The discourse on abortion as electoral rhetoric

Image: Sergey Filippov


During election periods, abortion is used as a political weapon, and the interest is not always in this extremely dramatic social problem.

Parties and governments compete for positions and forces that, deep down, only seek advantages at the ballot box. When Dilma Rousseff was trying to be re-elected as president, she changed her position on abortion three times to balance the rejection that her statements generated among part of the voters. When Mauricio Macri was trying to be re-elected as president of Argentina, he was dressed as a woman on social media and in the press, on magazine covers, as a criticism of his position in defense of abortion because he only sought to approach the female electorate and win the election.

It is curious how in electoral periods, the discussion about abortion occupies the public agenda and part of the rest of the time, the theme only continues even in the bubbles of social networks, seeming to be an endogenous problem of the feminist agenda. Deep down, it is a political weapon, an electoral rhetoric, and the interest is not always in the social problem, extremely dramatic, by the way, which involves abortion and concerns the whole of society.

Now, the US Supreme Court has just split the country in two, with the review of a legal decision on abortion practices that reverses legislation that existed since the 1970s. Republicans, more conservative, even tighter restrictions should begin to emerge.

Again, the electoral calendar seems to determine the agenda: the United States will have legislative elections on November 8th. All President Joe Biden is looking for now is to satisfy voters across the country, keeping an eye on the situation in Congress with the votes that will determine his support or not in the House and Senate. The professor of political history at Brown University, in Rhode Island, in an interview with the US press, explained weeks ago that many Americans do not understand the content of the laws passed by Congress and also do not associate them with President Joe Biden, nor the Democrats. According to him, “this perception may weigh on the polls on November 8”.

News agency correspondents Agence France Press (AFP), founded in 1835 and one of the most prestigious in the world, operating in 151 countries, are giving greater visibility to the progress of this abortion issue in the United States because they also understand that the agenda is relevant not only in the social and human field , but in politics and which, therefore, also affects the whole world.

Amidst the extreme polarization in US elections, where it is very difficult for a president to maintain high approval ratings, issues such as abortion have traditionally had a decisive influence on candidates' popularity ratings, as much as other issues such as inflation or the pandemic, especially in that year 2022. With the new US legislation, it is perhaps possible for Joe Biden to dribble resistance in the renewed Congress and ensure greater governance from November.

But there are problems. Anti-abortion laws, perhaps, now prohibit pregnant women from crossing state lines, or even punish those who raise money for surgeries in states where abortion bans are in place. Anyone who divulges information about clinics that practice abortion may also be criminalized, for example. Digital technology may end up serving precisely the purpose of identifying these practices, when then technology companies may be legally obliged to report on the behavior of app users, such as those that track menstrual cycles or track where people have been .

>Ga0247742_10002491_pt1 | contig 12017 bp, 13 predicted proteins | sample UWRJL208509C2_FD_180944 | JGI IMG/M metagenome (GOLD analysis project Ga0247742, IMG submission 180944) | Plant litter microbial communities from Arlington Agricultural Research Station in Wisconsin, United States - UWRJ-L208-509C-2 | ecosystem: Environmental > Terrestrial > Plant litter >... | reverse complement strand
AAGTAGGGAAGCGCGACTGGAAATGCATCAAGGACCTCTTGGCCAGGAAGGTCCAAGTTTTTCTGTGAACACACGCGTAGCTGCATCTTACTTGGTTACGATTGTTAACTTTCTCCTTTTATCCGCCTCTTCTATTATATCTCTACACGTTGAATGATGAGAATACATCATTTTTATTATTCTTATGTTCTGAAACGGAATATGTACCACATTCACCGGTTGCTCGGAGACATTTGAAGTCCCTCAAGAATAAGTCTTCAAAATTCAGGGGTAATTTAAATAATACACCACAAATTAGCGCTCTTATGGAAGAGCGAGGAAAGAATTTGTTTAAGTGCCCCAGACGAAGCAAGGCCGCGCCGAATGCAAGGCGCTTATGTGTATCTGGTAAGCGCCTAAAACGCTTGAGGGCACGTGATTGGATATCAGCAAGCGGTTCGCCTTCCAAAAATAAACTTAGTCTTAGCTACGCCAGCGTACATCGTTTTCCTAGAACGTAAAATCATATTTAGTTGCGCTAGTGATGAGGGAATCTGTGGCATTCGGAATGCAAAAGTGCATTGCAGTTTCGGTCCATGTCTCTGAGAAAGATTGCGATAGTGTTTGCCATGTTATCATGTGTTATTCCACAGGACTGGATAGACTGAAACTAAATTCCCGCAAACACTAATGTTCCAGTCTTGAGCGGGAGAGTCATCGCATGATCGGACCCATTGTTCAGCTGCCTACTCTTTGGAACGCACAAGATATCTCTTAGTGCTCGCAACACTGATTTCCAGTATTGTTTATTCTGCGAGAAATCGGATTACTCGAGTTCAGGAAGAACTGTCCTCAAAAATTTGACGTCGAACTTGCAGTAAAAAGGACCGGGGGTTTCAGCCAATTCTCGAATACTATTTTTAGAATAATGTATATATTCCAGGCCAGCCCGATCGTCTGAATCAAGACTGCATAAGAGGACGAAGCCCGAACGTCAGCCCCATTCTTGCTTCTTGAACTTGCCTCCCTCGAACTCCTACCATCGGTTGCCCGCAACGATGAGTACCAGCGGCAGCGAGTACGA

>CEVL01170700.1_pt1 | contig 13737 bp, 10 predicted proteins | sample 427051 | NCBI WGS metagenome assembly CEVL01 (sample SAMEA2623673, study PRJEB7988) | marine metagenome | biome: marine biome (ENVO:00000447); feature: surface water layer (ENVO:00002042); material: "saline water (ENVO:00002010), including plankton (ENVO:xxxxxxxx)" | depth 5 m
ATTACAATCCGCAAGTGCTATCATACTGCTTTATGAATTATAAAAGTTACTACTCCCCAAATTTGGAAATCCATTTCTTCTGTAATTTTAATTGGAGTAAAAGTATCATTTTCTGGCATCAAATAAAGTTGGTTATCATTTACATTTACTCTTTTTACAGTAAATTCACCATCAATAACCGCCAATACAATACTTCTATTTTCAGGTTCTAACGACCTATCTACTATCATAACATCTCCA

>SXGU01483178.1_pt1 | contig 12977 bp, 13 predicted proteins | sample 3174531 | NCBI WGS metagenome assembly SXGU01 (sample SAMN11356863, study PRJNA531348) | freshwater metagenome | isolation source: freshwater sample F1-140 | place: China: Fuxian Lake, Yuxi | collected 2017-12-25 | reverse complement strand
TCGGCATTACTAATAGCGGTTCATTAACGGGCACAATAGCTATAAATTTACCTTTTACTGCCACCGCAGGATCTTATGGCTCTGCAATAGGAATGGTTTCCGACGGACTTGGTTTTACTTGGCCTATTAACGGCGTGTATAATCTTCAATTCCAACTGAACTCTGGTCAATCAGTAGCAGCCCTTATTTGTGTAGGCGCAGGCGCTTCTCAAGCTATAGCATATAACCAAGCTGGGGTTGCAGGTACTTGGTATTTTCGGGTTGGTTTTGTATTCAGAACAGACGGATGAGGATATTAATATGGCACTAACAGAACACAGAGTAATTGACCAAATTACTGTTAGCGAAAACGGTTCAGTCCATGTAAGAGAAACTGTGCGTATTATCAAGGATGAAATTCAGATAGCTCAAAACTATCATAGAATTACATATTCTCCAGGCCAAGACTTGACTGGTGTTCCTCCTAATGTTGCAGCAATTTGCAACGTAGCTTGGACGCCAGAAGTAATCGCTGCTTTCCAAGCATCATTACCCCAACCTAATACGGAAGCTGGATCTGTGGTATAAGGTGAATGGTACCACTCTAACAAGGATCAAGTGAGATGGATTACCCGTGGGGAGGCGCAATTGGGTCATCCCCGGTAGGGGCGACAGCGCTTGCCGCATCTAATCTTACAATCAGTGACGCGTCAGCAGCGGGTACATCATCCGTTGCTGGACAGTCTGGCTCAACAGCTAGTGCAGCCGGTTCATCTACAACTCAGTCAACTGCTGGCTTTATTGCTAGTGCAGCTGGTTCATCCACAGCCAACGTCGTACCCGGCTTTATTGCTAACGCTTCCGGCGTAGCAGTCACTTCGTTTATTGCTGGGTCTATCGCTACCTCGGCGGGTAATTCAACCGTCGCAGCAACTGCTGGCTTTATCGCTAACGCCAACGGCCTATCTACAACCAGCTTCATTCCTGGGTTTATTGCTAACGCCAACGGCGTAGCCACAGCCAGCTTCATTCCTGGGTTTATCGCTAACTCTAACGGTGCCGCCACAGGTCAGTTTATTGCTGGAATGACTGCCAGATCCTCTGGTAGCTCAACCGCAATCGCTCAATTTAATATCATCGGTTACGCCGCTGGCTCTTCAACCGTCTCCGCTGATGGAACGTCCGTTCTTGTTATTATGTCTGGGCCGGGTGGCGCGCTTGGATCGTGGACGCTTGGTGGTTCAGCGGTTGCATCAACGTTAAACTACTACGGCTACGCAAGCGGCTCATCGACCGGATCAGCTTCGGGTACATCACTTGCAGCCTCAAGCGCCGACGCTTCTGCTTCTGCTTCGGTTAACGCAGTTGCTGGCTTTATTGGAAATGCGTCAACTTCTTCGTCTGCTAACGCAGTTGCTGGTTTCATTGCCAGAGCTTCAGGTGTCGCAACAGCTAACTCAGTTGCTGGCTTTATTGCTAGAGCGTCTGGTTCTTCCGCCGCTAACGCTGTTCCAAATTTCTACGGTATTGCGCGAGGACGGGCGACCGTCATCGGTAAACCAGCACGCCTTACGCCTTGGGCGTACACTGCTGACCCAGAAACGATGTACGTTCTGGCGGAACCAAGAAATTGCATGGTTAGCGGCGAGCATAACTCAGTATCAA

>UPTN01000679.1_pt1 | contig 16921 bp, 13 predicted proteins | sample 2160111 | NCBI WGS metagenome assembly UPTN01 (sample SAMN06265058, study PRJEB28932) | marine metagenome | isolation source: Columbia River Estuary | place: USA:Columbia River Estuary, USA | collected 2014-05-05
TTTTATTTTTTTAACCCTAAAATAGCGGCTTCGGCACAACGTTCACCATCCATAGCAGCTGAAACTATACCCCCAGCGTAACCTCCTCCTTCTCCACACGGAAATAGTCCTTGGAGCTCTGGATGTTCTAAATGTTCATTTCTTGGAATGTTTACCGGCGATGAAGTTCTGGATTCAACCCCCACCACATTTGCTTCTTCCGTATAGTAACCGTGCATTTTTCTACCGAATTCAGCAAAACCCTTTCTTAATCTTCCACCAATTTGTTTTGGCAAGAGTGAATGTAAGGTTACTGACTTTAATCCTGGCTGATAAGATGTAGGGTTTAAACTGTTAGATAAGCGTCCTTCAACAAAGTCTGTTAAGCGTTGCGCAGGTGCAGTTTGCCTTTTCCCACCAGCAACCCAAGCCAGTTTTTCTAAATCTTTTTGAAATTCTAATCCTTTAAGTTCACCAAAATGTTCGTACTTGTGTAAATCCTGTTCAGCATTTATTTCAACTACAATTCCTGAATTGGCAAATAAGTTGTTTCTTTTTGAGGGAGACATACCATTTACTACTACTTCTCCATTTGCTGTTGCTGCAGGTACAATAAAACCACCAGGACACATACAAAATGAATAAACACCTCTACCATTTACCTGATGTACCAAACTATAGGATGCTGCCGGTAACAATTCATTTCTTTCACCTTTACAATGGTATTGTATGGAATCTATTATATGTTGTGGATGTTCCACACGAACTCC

Secrets like this are already broken in the United States, it is a fact, as in cases of terrorism, or episodes involving drug trafficking or kidnappings, but the point is that with stricter legislation, the forms of identification of those who practices abortion, both in the case of women and clinics and health professionals. The United States does not have data protection laws, unlike what happens in Brazil or Europe, which makes the situation even more dramatic.

For a long time, the theme of public and even legislative discussion on abortion has always been taken up in Brazil. During the military dictatorship, the issue was treated, literally, with great taboo by society. From the 1980s until the beginning of this century, the discussion process expanded in Brazil, gaining previously unknown dimensions, mainly with social networks and media. The truth is that abortions have always been practiced, and the worst, clandestinely, putting many women at risk and leading to death, victims of the precarious conditions of the clinical service practiced in illegal conditions.

Many others were always conditioned to carry out a pregnancy even against their will in order to maintain moral standards. Gradually, the legislation adapted to the transformations of the time, until it was conceived that abortion could be legally authorized and recognized, for example, in cases where the pregnancy put the pregnant woman's life at risk, in cases of rape or malformation of the fetus when brain anomaly, anencephaly or brain damage is identified.

Even these legal devices were and continue to be widely discussed, generating controversies, involving religious dogmas, moral and ethical foundations and all kinds of argumentative reasons. On June 22 of this year, an 11-year-old girl in Santa Catarina won the right to terminate a pregnancy in court. Victim of rape, she had been prevented from performing the abortion by decision of a judge and a prosecutor who encouraged her to continue with the pregnancy during the instruction of a process, which would exceed her limit of action and whose conduct can be read, supposedly, as an undue action in the Judiciary. Their conduct is now being investigated by the National Council of Justice and the National Council of Public Prosecutors.

Brazilian voters need to be aware of the strategic use of abortion as a rhetorical electoral weapon. The theme is extremely relevant for any society, but when the public debate only gains contours in the direct relationship with the ballot boxes, certain speeches may only have an electoral function to seek the adhesion of voters, without the political class being, in fact, involved. worried about the problem. In an election numerically decided by women, in the majority, it is obvious that the abortion agenda can influence the female vote and decide an election and the candidates know this. But does anyone who takes a stand on abortion, according to the ballot box's convenience, really deserve voter confidence?